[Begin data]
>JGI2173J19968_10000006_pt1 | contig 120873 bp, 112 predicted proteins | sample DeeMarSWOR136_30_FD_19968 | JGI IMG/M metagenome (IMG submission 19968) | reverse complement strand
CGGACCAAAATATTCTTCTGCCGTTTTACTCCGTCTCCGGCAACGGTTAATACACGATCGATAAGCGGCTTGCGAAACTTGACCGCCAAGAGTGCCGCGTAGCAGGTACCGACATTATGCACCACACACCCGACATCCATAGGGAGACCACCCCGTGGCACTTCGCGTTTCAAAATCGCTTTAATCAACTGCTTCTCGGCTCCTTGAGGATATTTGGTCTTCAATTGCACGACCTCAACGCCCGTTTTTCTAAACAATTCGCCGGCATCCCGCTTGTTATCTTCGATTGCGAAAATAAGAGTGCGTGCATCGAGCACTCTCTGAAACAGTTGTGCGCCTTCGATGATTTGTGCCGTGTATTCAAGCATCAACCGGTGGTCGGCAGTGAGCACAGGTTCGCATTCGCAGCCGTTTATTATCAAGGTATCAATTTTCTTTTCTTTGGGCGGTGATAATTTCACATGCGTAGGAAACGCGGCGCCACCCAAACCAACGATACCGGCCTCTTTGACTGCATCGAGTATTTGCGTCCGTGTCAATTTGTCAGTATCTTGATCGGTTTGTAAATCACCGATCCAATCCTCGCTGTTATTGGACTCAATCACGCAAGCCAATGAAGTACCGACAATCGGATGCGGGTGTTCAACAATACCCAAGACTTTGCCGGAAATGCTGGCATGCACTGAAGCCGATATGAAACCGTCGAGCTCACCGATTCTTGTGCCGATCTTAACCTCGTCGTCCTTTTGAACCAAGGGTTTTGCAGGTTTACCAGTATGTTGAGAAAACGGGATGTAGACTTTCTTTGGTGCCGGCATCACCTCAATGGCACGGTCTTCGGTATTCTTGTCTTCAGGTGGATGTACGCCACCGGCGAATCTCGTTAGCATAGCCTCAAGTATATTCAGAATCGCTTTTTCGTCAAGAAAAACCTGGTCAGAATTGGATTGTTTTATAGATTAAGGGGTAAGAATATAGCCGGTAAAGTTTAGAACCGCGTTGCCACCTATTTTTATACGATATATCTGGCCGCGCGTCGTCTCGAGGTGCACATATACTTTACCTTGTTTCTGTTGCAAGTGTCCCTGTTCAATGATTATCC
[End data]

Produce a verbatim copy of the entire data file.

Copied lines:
>JGI2173J19968_10000006_pt1 | contig 120873 bp, 112 predicted proteins | sample DeeMarSWOR136_30_FD_19968 | JGI IMG/M metagenome (IMG submission 19968) | reverse complement strand
CGGACCAAAATATTCTTCTGCCGTTTTACTCCGTCTCCGGCAACGGTTAATACACGATCGATAAGCGGCTTGCGAAACTTGACCGCCAAGAGTGCCGCGTAGCAGGTACCGACATTATGCACCACACACCCGACATCCATAGGGAGACCACCCCGTGGCACTTCGCGTTTCAAAATCGCTTTAATCAACTGCTTCTCGGCTCCTTGAGGATATTTGGTCTTCAATTGCACGACCTCAACGCCCGTTTTTCTAAACAATTCGCCGGCATCCCGCTTGTTATCTTCGATTGCGAAAATAAGAGTGCGTGCATCGAGCACTCTCTGAAACAGTTGTGCGCCTTCGATGATTTGTGCCGTGTATTCAAGCATCAACCGGTGGTCGGCAGTGAGCACAGGTTCGCATTCGCAGCCGTTTATTATCAAGGTATCAATTTTCTTTTCTTTGGGCGGTGATAATTTCACATGCGTAGGAAACGCGGCGCCACCCAAACCAACGATACCGGCCTCTTTGACTGCATCGAGTATTTGCGTCCGTGTCAATTTGTCAGTATCTTGATCGGTTTGTAAATCACCGATCCAATCCTCGCTGTTATTGGACTCAATCACGCAAGCCAATGAAGTACCGACAATCGGATGCGGGTGTTCAACAATACCCAAGACTTTGCCGGAAATGCTGGCATGCACTGAAGCCGATATGAAACCGTCGAGCTCACCGATTCTTGTGCCGATCTTAACCTCGTCGTCCTTTTGAACCAAGGGTTTTGCAGGTTTACCAGTATGTTGAGAAAACGGGATGTAGACTTTCTTTGGTGCCGGCATCACCTCAATGGCACGGTCTTCGGTATTCTTGTCTTCAGGTGGATGTACGCCACCGGCGAATCTCGTTAGCATAGCCTCAAGTATATTCAGAATCGCTTTTTCGTCAAGAAAAACCTGGTCAGAATTGGATTGTTTTATAGATTAAGGGGTAAGAATATAGCCGGTAAAGTTTAGAACCGCGTTGCCACCTATTTTTATACGATATATCTGGCCGCGCGTCGTCTCGAGGTGCACATATACTTTACCTTGTTTCTGTTGCAAGTGTCCCTGTTCAATGATTATCC